Credit Bidding Has Its Day in Court


By: Ramona Ortega

In a “cramdown” reorganization involving the sale of the debtor’s assets, does a secured creditor have an absolute right to use its outstanding claim against a debtor to purchase its own collateral? The Supreme Court will answer this question in April. The contested use of credit bidding under 1129(b) of the Bankruptcy Code turns on the interpretation of a single “or” and the meaning of “indubitable equivalent.”

In December of 2011, the Supreme Court granted certiorari in RadLAX Gateway Hotel, LLC v. Amalgamated Bank, No. 11-166 (cert. granted Dec. 12, 2011), a Seventh Circuit case that denied the approval of a Chapter 11 plan where the objecting secured creditor was deprived of its right to credit bid its claims.

The dispute centers around the auction of the InterContinental Chicago O’Hare and the Radisson Hotel at Los Angeles Airport, both owned by RadLAX, River Road Hotel Partners LLC. The debtors attempted to exclude the lender, Amalgamated Bank, from participating in the sale of the assets under section 1129(b)(2)(A)(iii) of the Code.

At the crux of the issue is whether secured creditors should have the absolute right to credit bid, or use the amount of their debt to bid on secured collateral, at a bankruptcy auction. The Circuit split derives from disagreement over whether the language in section 1129(b) “could be subject to multiple reasonable interpretations.” The Seventh Circuit found that the statute was indeed ambiguous and could be interpreted in one of two ways. However, the court noted that, ambiguity aside, it would be impossible for creditors to receive the “indubitable equivalent” of their claims without the opportunity of credit bidding, given the risk of undervaluation of collateral. Thus, the Seventh Circuit concluded that credit bidding must be permitted. By contrast, the Third and Fifth Circuits in In re Philadelphia Newspapers and Pacific Lumber, found that the “or” between subparagraph (ii) and (iii) provided a sale option that precludes credit bidding as long as the lender received the “indubitable equivalent” of its secured claim from the sale.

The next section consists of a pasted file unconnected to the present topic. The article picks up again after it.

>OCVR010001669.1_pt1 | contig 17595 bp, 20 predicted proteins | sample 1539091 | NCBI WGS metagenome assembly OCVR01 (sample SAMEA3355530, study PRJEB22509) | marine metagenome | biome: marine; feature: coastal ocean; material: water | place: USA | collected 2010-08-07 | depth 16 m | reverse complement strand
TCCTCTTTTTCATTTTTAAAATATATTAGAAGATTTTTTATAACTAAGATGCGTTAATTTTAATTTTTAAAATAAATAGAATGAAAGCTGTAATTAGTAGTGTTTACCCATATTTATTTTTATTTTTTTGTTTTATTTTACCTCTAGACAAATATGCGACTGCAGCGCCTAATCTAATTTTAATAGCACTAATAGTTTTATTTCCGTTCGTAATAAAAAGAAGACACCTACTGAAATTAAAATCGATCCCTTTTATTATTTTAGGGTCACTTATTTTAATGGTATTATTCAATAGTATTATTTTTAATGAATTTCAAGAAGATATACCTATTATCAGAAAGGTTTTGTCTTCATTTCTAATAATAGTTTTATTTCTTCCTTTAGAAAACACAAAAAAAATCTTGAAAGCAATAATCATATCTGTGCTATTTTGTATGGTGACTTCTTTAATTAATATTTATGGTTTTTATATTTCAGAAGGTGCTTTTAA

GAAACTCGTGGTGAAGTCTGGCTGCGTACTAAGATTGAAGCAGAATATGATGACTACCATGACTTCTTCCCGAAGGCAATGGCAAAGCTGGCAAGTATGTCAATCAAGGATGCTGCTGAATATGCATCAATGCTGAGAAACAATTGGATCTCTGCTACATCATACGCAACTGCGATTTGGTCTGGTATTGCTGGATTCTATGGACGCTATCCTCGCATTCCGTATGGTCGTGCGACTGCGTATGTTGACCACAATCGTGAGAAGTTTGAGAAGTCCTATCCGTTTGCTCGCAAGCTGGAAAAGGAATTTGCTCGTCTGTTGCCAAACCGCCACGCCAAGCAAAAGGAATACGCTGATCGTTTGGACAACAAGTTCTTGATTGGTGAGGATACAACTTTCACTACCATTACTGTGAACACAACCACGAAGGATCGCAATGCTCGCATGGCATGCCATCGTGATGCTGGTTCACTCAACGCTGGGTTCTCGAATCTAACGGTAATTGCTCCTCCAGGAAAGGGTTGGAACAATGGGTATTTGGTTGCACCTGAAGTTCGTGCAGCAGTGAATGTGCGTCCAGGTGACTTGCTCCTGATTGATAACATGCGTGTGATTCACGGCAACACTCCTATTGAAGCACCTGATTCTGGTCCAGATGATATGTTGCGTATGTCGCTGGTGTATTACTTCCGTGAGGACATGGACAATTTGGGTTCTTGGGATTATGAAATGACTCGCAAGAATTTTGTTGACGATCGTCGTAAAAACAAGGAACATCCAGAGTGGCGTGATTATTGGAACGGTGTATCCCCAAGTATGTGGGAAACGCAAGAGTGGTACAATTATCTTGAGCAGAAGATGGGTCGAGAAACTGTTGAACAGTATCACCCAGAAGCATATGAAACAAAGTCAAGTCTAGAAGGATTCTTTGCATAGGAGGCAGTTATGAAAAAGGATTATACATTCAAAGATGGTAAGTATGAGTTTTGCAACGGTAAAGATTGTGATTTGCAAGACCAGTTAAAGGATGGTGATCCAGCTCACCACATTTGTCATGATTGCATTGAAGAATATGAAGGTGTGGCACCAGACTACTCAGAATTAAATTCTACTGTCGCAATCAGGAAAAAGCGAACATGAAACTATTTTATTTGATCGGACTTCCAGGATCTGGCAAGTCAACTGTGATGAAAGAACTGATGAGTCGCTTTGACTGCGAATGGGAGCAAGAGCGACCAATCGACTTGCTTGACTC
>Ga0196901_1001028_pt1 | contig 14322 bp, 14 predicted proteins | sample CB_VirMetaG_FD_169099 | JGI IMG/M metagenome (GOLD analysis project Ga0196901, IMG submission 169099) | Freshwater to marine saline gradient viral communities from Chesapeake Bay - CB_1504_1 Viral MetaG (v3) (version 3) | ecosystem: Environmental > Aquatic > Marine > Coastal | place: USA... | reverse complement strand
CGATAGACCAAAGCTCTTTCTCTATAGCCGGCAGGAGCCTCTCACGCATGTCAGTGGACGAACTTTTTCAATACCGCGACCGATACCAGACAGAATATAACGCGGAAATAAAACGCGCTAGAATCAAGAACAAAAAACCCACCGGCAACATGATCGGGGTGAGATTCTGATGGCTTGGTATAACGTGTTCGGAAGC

Credit bidding is allowed under 363(k) and, prior to the emergence of the Circuit split, constituted an unquestioned practice of ensuring the best price for auctioned assets. Credit bidding implicates two sections of the Code: 1129(b) and 363(k). 1129(b) addresses permissible sales over the objections of secured creditors (a/k/a “cramdown”). 363(k) addresses the conditions necessary for credit bidding. 1129(b)(2)(A) permits a plan to be confirmed over the objection of a secured creditor  if the plan is Fair and Equitable. A plan is fair and equitable, with respect to secured creditors, under the Code if: (i) the secured creditor’s retain their liens and receive deferred cash payments equaling the present value of at least the allowed amount of their claim, as of the effective date of the plan; (ii) there is a sale of the assets free and clear of liens subject to the procedures set forth in Section 363(k) of the Bankruptcy Code (providing for credit bidding); or (iii) the secured creditor receives the “indubitable equivalent” of its claims.

The “indubitable equivalent” term was introduced by Judge Hand and has been interpreted as describing the unquestionable value of a lender’s secured interest in the collateral. Those in favor of credit bidding argue that credit bidding protects against the undervaluation of the assets and establishes a base market price, thus increasing the likelihood that creditors will be made whole. Opponents criticize credit bidding for allowing creditors to bid up the price without paying out any cash. Lenders and debtors alike are looking for a quick resolution and clarity on the issue of credit bidding to ensure continued confidence in the courts and business predictability.






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Fordham Journal of Corporate & Financial Law